Nonadvanced adenoma 31 UPMC 63.4 ± 11.1 100.0 32.3 6/30 (20.0) 3/31 (19.7) 3/31 (9.7) 10.95 ± 0.76 10.79 (9.01-12.84) 
Advanced adenoma 14 UPMC 59.4 ± 9.9 100.0 42.9 2/14 (14.3) 0/14 (0.0) 2/14 (14.3) 11.87 ± 0.62 11.76 (11.05-12.94) 
Colorectal cancer 13 UPMC 67.8 ± 12.2 92.3 46.2 1/12 (8.3) 2/13 (15.4) 1/13 (7.7) 11.98 ± 0.55 11.88 (11.21-13.13) 
Benign breast JHH 53.4 ± 11.3 N/A 100.0 N/A N/A N/A 8.82 ± 0.53 9.04 (8.01-9.29) 
Benign liver 10 JHH 51.6 ± 13.9 N/A 70.0 N/A N/A N/A 7.86 ± 1.38 7.68 (6.05-9.63) 
Benign lung JHH 53.4 ± 12.3 N/A 55.6 N/A N/A N/A 7.11 ± 1.82 6.43 (4.81-9.92) 
Benign pancreatic 10 JHH 62.7 ± 18.9 N/A 40.0 N/A N/A N/A 9.02 ± 0.58 9.01 (7.97-9.84) 
Normal prostate JHH 61.4 ± 8.1 N/A 0.0 N/A N/A N/A 8.98 ± 0.70 8.73 (8.34-10.15) 
BPH JHH 53.2 ± 13.6 N/A 0.0 N/A N/A N/A 9.54 ± 0.69 9.63 (8.70-10.20) 
Benign renal 10 JHH 44.1 ± 15.1 N/A 60.0 N/A N/A N/A 8.26 ± 0.61 8.24 (7.36-9.22) 
Bladder cancer JHH 67.7 ± 8.5 N/A 11.1 N/A N/A N/A 9.14 ± 0.72 9.08 (8.20-10.45) 
Breast cancer 10 JHH 55.4 ± 15.1 N/A 100.0 N/A N/A N/A 8.61 ± 0.97 8.57 (7.24-9.97) 
Liver cancer 10 JHH 64.6 ± 9.4 N/A 10.0 N/A N/A N/A 9.09 ± 1.02 9.34 (7.19-10.36) 
Lung cancer JHH 65.2 ± 10.8 N/A 22.2 N/A N/A N/A 8.04 ± 1.34 7.94 (5.68-9.79) 
Pancreatic cancer 10 JHH 71.6 ± 6.7 N/A 30.0 N/A N/A N/A 9.24 ± 0.79 8.98 (8.45-10.70) 
Prostate cancer (OC) JHH 55.8 ± 3.6 N/A 0.0 N/A N/A N/A 10.03 ± 0.55 10.24 (9.41-10.65) 
Prostate cancer (NOC) JHH 64.2 ± 4.6 N/A 0.0 N/A N/A N/A 10.03 ± 0.44 10.08 (9.52-10.49) 
Renal cancer JHH 58.3 ± 12.8 N/A 11.1 N/A N/A N/A 8.31 ± 1.23 8.66 (6.49-9.90) 
Colorectal cancer 10 JHH 63.4 ± 13.0 N/A 20.0 N/A N/A N/A 11.08 ± 0.46 11.07 (10.29-12.05) 

Abbreviations: CRC, colorectal cancer; N/A, not available; BPH, benign prostatic hyperplasia; OC, organ confined; NOC, non–organ confined.

CCSA-2 indirect ELISA. A set of serum samples (n = 24) from consented patients under an Institutional Review Board–approved protocol from UPMC were used in the pilot studies. These pilot sera from normal individuals (n = 5), individuals with hyperplastic polyps (n = 5), nonadvanced adenomas (n = 5), advanced adenomas (4), as well as those with colorectal cancer (n = 5) were used to evaluate the indirect ELISA assay for CCSA-2, using an anti-epitope antibody against CCSA-2.2. Once the conditions and cutoff points were reproducible from assay to assay, the study was expanded to additional individuals. The coefficient of variation on repeat testing of the same samples on three separate runs in duplicate was within 10%. The serum samples used in the pilot studies were not included in our subsequent analyses of CCSA-2 in the serum.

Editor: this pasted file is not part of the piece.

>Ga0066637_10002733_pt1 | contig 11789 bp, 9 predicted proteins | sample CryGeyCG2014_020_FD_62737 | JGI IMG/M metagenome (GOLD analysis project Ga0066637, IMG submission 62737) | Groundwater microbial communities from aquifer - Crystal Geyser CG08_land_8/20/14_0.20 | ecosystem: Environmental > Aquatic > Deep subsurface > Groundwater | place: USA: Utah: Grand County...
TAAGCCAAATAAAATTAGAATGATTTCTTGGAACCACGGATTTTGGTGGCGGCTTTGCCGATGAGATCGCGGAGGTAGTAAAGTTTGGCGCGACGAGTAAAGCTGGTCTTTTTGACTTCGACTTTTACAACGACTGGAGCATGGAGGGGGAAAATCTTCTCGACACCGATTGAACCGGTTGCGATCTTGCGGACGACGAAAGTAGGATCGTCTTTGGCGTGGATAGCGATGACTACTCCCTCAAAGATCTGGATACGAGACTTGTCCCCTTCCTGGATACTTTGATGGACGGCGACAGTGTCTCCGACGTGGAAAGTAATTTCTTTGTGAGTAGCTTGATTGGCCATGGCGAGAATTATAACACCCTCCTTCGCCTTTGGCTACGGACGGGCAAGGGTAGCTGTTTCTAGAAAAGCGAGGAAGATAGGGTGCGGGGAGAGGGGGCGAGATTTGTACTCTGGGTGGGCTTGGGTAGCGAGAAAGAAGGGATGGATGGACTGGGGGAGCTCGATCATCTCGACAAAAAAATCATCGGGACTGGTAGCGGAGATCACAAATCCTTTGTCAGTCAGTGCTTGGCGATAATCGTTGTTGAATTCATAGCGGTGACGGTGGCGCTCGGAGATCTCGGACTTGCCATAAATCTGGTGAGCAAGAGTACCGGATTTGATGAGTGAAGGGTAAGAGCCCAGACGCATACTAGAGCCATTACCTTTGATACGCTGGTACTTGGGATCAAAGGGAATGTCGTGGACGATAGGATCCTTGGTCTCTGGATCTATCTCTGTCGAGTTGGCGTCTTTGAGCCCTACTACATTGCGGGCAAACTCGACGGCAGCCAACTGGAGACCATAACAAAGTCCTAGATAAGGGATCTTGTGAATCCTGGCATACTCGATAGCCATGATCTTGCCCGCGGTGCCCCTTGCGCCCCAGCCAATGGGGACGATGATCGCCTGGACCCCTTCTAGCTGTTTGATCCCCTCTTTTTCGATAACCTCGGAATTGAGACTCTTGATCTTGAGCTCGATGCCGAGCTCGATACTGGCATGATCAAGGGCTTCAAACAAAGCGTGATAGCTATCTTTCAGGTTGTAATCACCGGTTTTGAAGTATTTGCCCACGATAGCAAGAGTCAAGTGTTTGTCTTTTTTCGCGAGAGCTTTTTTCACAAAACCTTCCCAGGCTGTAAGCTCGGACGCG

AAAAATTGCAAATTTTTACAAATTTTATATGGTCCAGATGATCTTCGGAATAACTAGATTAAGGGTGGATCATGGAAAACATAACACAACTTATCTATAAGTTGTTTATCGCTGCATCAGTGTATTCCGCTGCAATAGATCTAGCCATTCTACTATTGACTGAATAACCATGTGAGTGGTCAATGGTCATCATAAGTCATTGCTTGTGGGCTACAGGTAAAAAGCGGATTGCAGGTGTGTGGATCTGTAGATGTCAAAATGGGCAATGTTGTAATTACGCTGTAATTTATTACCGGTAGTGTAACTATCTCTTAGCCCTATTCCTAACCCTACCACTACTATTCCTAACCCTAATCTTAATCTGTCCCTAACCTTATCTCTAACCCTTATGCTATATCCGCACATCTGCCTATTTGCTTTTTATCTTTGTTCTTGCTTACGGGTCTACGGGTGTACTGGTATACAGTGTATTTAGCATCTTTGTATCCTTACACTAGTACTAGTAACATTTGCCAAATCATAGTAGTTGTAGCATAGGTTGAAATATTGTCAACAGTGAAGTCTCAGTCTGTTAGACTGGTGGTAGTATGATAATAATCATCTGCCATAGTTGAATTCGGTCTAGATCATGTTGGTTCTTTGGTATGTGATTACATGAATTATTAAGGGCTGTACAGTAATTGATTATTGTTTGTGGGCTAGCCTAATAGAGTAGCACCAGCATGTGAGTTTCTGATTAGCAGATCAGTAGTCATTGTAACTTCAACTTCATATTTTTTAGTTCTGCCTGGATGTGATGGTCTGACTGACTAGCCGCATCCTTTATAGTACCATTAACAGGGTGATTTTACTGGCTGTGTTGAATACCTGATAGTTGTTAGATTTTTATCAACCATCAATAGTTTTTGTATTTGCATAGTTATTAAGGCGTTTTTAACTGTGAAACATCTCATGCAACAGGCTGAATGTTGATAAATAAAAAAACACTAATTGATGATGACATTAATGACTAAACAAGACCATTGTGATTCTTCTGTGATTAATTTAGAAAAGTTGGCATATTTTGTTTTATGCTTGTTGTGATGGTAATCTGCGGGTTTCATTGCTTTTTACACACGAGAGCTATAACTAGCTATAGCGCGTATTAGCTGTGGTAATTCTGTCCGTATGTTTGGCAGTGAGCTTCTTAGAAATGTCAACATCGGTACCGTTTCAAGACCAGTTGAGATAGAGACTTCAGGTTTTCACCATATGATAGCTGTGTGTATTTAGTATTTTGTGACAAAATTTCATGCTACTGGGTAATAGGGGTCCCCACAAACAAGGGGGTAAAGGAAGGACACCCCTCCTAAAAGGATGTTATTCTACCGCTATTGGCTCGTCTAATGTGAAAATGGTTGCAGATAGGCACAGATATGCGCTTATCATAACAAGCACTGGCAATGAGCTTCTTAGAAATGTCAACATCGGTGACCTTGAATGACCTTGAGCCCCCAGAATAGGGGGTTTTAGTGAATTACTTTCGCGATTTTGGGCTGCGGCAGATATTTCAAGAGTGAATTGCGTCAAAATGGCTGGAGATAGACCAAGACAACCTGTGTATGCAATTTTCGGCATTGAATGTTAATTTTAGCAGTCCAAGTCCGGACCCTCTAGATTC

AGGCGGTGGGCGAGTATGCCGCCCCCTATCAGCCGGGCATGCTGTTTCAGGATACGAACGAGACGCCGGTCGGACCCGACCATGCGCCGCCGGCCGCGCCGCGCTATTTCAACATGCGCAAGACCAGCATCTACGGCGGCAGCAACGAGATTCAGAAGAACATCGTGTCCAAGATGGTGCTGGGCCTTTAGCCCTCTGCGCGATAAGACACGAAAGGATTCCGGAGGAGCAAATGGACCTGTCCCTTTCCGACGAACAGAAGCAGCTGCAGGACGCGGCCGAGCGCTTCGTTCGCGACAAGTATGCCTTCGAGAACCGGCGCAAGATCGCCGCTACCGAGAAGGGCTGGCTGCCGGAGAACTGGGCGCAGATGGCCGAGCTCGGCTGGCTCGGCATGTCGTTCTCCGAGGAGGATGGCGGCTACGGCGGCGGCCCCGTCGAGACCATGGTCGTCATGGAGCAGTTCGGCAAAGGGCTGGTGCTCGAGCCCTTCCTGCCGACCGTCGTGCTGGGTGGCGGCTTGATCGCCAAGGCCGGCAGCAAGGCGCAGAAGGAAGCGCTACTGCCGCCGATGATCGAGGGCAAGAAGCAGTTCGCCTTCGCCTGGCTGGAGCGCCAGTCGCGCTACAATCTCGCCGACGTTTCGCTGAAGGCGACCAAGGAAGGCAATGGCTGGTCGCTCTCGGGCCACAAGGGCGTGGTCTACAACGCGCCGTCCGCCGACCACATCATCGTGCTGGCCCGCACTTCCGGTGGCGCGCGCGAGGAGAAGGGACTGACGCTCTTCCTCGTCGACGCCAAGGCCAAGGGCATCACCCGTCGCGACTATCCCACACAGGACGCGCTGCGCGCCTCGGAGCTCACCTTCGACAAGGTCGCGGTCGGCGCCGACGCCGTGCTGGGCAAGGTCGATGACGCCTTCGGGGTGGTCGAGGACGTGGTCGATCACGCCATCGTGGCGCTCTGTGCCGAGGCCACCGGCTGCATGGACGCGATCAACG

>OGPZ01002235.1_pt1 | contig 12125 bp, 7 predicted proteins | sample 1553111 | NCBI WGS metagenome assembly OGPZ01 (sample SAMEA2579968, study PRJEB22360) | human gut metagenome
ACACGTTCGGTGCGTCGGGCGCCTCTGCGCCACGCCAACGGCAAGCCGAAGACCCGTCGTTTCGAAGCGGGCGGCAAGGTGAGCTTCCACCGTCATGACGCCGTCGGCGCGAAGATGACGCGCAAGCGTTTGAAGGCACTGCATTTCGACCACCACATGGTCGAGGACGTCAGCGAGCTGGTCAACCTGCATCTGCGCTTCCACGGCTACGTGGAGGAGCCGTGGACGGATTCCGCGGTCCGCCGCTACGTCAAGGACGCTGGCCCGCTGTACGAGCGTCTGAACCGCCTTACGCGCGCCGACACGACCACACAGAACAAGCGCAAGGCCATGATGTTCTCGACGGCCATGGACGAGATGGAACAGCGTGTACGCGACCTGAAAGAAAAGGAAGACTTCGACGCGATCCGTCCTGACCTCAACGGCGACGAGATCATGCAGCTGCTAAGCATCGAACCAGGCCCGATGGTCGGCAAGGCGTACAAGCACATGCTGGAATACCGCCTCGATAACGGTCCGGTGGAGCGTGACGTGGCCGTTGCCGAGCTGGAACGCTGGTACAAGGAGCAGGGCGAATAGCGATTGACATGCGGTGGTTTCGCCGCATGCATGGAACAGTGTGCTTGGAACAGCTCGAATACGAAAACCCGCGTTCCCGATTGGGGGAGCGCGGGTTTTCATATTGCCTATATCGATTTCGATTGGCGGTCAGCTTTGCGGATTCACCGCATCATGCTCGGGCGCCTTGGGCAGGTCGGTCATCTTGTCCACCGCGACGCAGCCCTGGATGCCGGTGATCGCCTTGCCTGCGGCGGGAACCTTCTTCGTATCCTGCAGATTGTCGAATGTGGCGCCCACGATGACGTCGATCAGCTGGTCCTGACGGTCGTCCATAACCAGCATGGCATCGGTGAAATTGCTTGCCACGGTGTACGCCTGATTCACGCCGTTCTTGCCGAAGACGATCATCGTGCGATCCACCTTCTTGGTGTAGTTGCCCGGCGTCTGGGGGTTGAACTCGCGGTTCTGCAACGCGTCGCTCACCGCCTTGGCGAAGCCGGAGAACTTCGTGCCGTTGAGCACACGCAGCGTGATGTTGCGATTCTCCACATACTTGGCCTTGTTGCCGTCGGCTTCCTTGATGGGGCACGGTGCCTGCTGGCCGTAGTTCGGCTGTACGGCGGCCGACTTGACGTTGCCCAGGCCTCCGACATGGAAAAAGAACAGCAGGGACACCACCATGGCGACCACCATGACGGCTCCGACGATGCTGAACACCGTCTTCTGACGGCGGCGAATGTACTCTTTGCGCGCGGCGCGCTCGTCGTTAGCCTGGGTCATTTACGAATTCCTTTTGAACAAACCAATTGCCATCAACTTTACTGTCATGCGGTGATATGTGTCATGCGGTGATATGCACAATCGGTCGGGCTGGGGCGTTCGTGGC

Serum samples were plated in duplicates and in random order using 96-well Nunc Immunoplate MaxiSorb plates for overnight at room temperature. On each plate, samples for each of the patient groups were run and these were distributed across the plates. Samples were aspirated and blocked in Super Block (Pierce). The blocking buffer was removed and then washed with 1× TBS with 0.05% Tween 20 (TBS-T). Polyclonal antibody for CCSA-2 was added and incubated for 2 hours at 37°C. The plates were rinsed with TBS-T and secondary goat anti-rabbit peroxidase antibody (KPL) was added and incubated at 37°C for 2 hours. The plates were washed with TBS-T, followed by incubation with room temperature TMB substrate (KPL) for 30 seconds. The plates were read at 630 nm using Pherastar plate reader (BMG Lab Tech). Inter-plate and intra-assay variability for each assay was verified by plating various concentrations of the CCSA-2 peptide (0-1 mg/mL) and rabbit IgG in duplicates in each plate. To estimate the concentration of each sample, various concentrations (0.0, 0.1, 1, 10, 100, 1,000, and 10,000 ng/mL) of peptide control for CCSA-2 were fitted on a sigmoidal dose-response curve using GraphPad Prism 4 software, and the concentration was calculated from the equation generated by the curve.

Statistical analysis. We constructed receiver operating characteristic (ROC) curves and determined the area under the curve to show the ability of CCSA-2 to differentiate nonneoplastic (normal, hyperplastic, and nonadvanced advanced adenoma) from neoplastic or potentially neoplastic lesions (colorectal cancer or advanced adenoma). All statistical analyses (two-tailed; P < 0.05 was considered significant) as well as upper and lower bounds for confidence intervals for sensitivity and specificity were calculated by exact methods based on the binomial distribution using MedCalc (version 9.210) and SPSS (version 15.0, SPSS).

The specificity of CCSA-2 antibody used in these studies was first examined by testing its cross-reactivity with several proteins such as early prostate cancer antigen and early prostate cancer antigen-2 (both of which are prostate cancer–specific nuclear matrix proteins), as well as CCSA-3 and CCSA-4, both of which are colon cancer–associated nuclear structural proteins that are different and not related to CCSA-2. As shown in Fig. 1, CCSA-2 did not react with any of these proteins, indicating that antibody against CCSA-2 was specific for this antigen.

Fig. 1.

Specificity of CCSA-2 antibodies. The CCSA-2 antibody only reacts with the CCSA-2 peptide but not with the other peptides [early prostate cancer antigen (EPCA), early prostate cancer antigen-2 (EPCA-2), CCSA-3, and CCSA-4].